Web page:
Fondazione Bruno Kessler - Technologies of Vision

contains material from
Template Matching Techniques in Computer Vision: Theory and Practice
Roberto Brunelli 2009 John Wiley & Sons, Ltd

B.1 Thematic maps

1 tiffdir          <- file.path(system.file(package="TeMa"), 
2 ...                               "sampleimages")

Modern computer graphics systems allow us to generate photorealistic images that are hardly distinguishable from real world imagery. A significant advantage is that, by using a flexible scene description language we can generate not only optical images, but also perfectly aligned descriptive maps, providing us, with pixel level precision, information on the object depicted, its distance from the viewing camera, and also its object centric (UV) coordinates.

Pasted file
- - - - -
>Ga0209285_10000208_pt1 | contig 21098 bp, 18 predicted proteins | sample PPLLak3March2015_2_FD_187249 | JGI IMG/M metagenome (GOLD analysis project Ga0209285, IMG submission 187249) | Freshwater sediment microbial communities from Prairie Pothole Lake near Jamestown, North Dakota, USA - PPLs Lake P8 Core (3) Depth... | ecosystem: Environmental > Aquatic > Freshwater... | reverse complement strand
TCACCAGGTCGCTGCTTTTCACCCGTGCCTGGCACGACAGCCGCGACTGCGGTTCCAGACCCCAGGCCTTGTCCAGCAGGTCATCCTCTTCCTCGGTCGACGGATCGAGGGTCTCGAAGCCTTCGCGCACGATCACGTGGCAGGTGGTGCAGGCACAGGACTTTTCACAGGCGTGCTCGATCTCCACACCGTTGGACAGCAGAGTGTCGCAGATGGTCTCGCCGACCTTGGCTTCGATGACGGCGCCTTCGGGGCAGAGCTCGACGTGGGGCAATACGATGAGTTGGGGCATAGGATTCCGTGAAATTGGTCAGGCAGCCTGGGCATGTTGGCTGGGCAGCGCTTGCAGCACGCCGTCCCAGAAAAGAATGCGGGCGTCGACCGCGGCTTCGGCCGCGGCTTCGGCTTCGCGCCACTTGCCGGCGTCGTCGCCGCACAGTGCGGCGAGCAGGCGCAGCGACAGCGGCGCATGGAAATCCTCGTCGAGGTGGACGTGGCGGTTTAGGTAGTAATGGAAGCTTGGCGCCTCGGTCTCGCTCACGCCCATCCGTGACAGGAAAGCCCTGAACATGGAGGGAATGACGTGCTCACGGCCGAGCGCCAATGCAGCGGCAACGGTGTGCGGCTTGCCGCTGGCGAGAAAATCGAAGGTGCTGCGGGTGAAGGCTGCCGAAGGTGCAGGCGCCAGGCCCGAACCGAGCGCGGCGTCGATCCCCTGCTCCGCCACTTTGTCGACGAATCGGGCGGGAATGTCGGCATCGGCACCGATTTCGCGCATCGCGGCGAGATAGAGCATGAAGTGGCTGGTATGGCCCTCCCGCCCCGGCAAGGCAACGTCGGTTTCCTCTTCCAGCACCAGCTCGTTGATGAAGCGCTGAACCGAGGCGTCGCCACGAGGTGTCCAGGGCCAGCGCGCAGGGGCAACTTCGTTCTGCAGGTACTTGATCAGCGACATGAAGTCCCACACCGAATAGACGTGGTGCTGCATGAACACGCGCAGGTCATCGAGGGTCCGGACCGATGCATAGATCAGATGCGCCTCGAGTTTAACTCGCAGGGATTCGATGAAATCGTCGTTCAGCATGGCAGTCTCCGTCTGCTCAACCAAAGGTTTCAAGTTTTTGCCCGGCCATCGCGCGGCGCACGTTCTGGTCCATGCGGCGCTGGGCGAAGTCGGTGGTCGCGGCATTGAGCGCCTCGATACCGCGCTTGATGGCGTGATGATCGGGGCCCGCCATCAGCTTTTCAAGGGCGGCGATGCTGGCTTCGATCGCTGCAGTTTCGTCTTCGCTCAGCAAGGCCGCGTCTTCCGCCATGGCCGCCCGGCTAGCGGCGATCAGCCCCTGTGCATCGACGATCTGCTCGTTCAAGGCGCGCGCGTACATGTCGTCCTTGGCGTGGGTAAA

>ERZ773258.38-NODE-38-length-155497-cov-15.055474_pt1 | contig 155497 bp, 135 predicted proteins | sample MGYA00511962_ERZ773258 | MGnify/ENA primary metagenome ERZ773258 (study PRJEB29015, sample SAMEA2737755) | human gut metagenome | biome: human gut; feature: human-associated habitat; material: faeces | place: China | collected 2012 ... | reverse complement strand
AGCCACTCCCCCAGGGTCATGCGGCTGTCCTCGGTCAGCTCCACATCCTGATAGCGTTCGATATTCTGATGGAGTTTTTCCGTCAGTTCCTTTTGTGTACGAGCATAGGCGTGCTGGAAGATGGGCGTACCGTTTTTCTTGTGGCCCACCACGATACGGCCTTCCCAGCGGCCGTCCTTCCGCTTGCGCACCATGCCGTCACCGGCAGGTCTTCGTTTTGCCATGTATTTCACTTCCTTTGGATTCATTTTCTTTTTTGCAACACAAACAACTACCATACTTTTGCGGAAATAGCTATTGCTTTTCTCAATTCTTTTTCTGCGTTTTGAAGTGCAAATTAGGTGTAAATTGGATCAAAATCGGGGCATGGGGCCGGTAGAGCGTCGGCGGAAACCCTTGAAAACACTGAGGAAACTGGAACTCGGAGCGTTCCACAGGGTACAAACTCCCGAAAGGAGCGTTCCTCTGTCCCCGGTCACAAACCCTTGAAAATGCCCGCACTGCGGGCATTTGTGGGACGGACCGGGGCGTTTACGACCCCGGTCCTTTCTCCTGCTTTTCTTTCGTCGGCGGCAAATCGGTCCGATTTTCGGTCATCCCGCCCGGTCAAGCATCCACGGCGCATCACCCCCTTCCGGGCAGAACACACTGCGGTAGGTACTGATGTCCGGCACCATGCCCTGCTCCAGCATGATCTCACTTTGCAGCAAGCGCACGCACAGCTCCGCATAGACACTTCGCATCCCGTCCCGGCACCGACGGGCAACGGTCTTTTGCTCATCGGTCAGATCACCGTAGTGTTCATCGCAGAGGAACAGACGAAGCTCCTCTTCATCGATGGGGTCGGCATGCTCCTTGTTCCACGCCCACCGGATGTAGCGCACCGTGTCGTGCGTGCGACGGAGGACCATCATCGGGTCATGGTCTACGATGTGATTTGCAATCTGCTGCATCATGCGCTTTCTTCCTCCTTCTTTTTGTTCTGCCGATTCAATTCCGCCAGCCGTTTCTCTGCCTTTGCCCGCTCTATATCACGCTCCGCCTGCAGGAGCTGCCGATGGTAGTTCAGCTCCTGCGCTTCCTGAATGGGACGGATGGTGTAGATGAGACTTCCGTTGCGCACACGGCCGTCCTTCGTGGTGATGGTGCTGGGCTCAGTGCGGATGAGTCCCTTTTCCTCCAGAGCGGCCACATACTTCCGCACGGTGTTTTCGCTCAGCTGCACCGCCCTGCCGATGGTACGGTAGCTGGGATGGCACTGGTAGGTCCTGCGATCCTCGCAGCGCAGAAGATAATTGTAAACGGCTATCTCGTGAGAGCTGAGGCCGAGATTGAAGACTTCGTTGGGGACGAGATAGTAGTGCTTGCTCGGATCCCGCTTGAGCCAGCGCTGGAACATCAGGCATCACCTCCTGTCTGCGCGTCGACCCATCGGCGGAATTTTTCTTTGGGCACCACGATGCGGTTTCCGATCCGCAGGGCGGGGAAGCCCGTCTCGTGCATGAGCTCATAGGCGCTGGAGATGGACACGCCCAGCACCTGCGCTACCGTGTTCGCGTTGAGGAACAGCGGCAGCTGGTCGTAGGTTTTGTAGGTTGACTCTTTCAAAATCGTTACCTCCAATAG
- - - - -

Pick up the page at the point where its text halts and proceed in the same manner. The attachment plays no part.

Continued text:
This information can be used to implement optical effects on the final rendered image and to gauge the performance of object detection algorithms in a complete automatic way.

The scripts provided allow you to generate a depth map and a label image:

  cd theRenderingWorkshop/povray/visual-lab 
  ./ perspLabel gretag           small daylight     1

This result in the generation of two images and which are provided as sample TeMa images (see Figure B.1). Depth information is stored across the color channels and must be recovered usin tm.getDepth.

1   label <- as.animage(read.pnm(file.path(tiffdir, 
2 ...                       "perspLabel_gretag_small_daylight.ppm"))) 
3   depth <- tm.getDepth(file.path(tiffdir, 
4 ...                          "pp_perspLabel_gretag_small_daylight.ppm"), 
5 ...                           depthScale = 40) 
6"figures/maps", width=6, height=3) 
7   par(mfrow = c(1,2)) 
8, main="object map") 
9, main="depth map") 


Figure B.1: It is possible to generate an image where all the pixels of an object have a distinct color (left) or the distance of the corresponding object point from the camera.